Good songs still the focus for Tom Rush
Tom Rush | Photo by Tom Wiseman
S.P.A.C.E., 1245 Chicago Ave., Evanston
8 p.m. Oct. 28
www.evanstonspace.com or (847) 492-8860
Updated: January 23, 2012 4:20AM
Tom Rush is an acclaimed songwriter and musician, song interpreter, and performer. He was an influential part of the ’60s folk revival scene, and also the folk renaissance that began in the early ’80s. Throughout the years, Rush has continued to bolster folk music and its artists through his Club 47 concert series, named after the former Club 47 coffeehouse in Cambridge, Mass., (now Club Passim), where Rush got his start.
He has been credited with launching the singer-songwriter era by recording the material of then-unknowns Joni Mitchell, Jackson Browne, and James Taylor on his “The Circle Game” album (1968). His own song on that album, “No Regrets,” has become a standard recorded by many artists.
He’s still writing songs. In 2009, Rush released his first new studio album in 35 years, the excellent “What I Know” on Appleseed Recordings, which features seven new Rush originals.
Recently, he released his first children’s song, and will release an accompanying video soon. Rush performs Oct. 28 at S.P.A.C.E. in Evanston. He spoke recently by phone with Pioneer Press.
Q: Tom, you deny that you had any intentions of launching the singer-songwriter era, and always pull back from claiming any credit, why is that?
A: If I did, it was an accident. I was just looking for good songs, walking around Boston Commons. The fact that all three of them — Joni Mitchell, Jackson Brown, and James Taylor — were on the same album (“The Circle Game“) had a lot to do with it. It didn’t occur to me at the time, but in retrospect, it was having all that brilliant material together that really made people sit up and take notice. I’m glad I did that.
Q: You have described the material on “The Circle Game” as “goose-bumps” songs. Did you literally get goose-bumps, was this some type of a litmus test for you?
A: Yes. I first heard Joni in Detroit, and this was at a point when I was two years over a deadline to (complete) an album. So I started bugging her for a song. And her (former) husband (Chuck Mitchell) was telling her, “no, our duo is where our future lies.” I encouraged her songwriting and she wanted (to do that) too.
Q: You’ve written your first children’s song. Tell us more about that. Is an album of such songs something you might do?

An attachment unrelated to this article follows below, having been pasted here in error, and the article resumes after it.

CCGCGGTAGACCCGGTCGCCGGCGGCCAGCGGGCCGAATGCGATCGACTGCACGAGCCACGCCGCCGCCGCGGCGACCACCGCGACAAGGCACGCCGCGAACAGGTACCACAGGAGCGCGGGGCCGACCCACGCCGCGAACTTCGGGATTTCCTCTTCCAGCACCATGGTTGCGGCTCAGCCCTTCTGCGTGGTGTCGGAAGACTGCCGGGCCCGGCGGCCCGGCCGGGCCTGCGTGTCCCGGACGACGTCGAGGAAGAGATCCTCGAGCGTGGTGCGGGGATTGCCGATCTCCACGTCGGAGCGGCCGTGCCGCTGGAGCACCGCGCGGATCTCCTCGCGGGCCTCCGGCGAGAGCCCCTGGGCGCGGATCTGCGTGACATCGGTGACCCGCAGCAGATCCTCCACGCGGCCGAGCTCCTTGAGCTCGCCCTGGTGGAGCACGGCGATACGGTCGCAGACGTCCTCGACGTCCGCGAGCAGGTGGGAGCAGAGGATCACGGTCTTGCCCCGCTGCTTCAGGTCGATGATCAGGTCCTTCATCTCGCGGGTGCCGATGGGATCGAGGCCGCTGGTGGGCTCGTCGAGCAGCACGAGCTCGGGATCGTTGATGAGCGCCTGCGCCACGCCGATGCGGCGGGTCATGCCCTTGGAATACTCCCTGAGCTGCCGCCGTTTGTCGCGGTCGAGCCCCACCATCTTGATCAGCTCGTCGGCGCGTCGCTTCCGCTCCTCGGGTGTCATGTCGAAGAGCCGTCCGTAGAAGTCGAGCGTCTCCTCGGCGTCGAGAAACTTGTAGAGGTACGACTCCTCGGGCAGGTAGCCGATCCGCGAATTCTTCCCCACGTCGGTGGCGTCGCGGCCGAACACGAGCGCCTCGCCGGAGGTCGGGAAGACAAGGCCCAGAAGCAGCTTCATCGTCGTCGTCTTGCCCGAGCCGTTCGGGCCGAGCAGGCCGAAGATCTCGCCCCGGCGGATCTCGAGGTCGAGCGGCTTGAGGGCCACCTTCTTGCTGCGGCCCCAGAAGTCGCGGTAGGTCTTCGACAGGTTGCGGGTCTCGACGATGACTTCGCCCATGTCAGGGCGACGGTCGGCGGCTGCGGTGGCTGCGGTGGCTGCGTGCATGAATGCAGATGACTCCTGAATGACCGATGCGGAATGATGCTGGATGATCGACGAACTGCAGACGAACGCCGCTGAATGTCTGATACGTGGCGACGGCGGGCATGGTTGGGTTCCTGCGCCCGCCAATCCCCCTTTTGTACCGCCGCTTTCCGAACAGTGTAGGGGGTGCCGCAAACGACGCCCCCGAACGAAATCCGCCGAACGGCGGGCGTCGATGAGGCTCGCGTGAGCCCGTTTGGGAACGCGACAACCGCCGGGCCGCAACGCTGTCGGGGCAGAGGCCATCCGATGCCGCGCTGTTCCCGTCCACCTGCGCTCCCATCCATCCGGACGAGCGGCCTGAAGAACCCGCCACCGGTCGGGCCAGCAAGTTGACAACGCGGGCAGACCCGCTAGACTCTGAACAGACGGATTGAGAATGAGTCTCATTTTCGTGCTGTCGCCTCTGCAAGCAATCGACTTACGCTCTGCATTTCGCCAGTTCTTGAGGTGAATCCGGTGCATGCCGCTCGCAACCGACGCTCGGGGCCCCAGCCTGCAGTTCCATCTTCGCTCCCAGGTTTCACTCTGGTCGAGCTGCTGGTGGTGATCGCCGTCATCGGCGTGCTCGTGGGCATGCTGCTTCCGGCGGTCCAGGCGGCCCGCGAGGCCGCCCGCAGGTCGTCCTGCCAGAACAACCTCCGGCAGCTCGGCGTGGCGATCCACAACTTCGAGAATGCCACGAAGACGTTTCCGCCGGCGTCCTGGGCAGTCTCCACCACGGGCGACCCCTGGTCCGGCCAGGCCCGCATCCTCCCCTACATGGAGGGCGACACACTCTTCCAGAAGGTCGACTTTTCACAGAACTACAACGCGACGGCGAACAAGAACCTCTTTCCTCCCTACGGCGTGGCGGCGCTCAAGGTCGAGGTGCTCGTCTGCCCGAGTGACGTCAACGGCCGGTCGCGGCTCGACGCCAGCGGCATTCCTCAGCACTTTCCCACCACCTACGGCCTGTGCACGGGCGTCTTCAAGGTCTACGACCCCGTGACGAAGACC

A: It‘s “The Fish Story Song,” about a fish that talks, and you can actually download it (free) at tomrush.com. It’s taking on a life of its own, the YouTube as 4 million hits. I have actually a whole collection of silly songs, not necessarily children’s songs, but more whimsical songs, so who knows.
Q: Tom, you refer to “bits and pieces” of songs, songs that take a while to percolate, your revisiting ideas for songs, is that your process of putting them together?
A: It all has to do with discipline, which is not a strong point of mine. If I sit down and work at it every day, every morning for a couple hours, there’s some songs there. But I get little notions, put on a piece of paper and in a folder. Some of these folders get lost in different places. But I’ll piece together ideas, have written whole songs (like that). I’m very slow as a songwriter.
Q: You have made the comment that the difference in the early ’60s music scenes of Boston and New York was that Boston was less driven, more ‘music-centered,’ and that New York was more ‘show biz’ with artists eager to make it big and get out on the road. How would you describe the Chicago scene at that same time?
A: I think that the Chicago scene was in between, but probably closer to the Cambridge scene, emphasis on the music and having fun. Steve Goodman was certainly way up in that vanguard. I remember people sitting on the floor on pillows, and the wonderful, warm environment in Chicago. I played Amazingrace, Earl of Old Town, Somebody Else’s Troubles.
Q: Asked what he recalled about Steve Goodman, Rush offered up a story:
A: I was playing in Boulder, Colorado, I think it was Tulagi’s, and Steve came. He was in town and came by, and we hung out after the show. He had bought this stuffed rabbit for his daughter, a bright pink stuffed rabbit, taller than he was, and we were sitting on a couch, with Steve’s arm around this rabbit. Then after the show, Steve went out and tried to catch a cab. It was snowing hard, and Steve was standing under a streetlight with his arm around this rabbit trying to hail a cab. The cabs would slow down, take a look at him, then speed off into the night. So I had Steve hide in the alley while I secured a cab for him.
Q: What can people expect at your upcoming show in Evanston?
A: It’ll be a solo acoustic, which is my favorite format, as it allows me the ability to ramble a little more freely.
Q: I see you’re on Facebook. Do you like social media? What do you think of the internet and social media and its impact on the music business?
A: Yes, I’ve got my toe in the water. But I’m not (yet) on Twitter. Facebook is kind of nice. My fans feel like they have a personal relationship with me. Just recently someone came up to me at a show and asked me to sign something. When I asked who it was for, they said “it’s for me” like I knew their name. I love it. And kids know about me from the Internet, seems I’m seeing more young faces in the audience. I actually had some college kids bring their parents to a show. When I said to the parents, “did you drag them with you?” they said, “no, they dragged us!” The industry? The day of the “star” is waning. The Top 40 side of things is shrinking. Performers have to go on stage now, can’t rely on CD sales. What the industry pumps out is no longer a mountain. It has become no more than a molehill.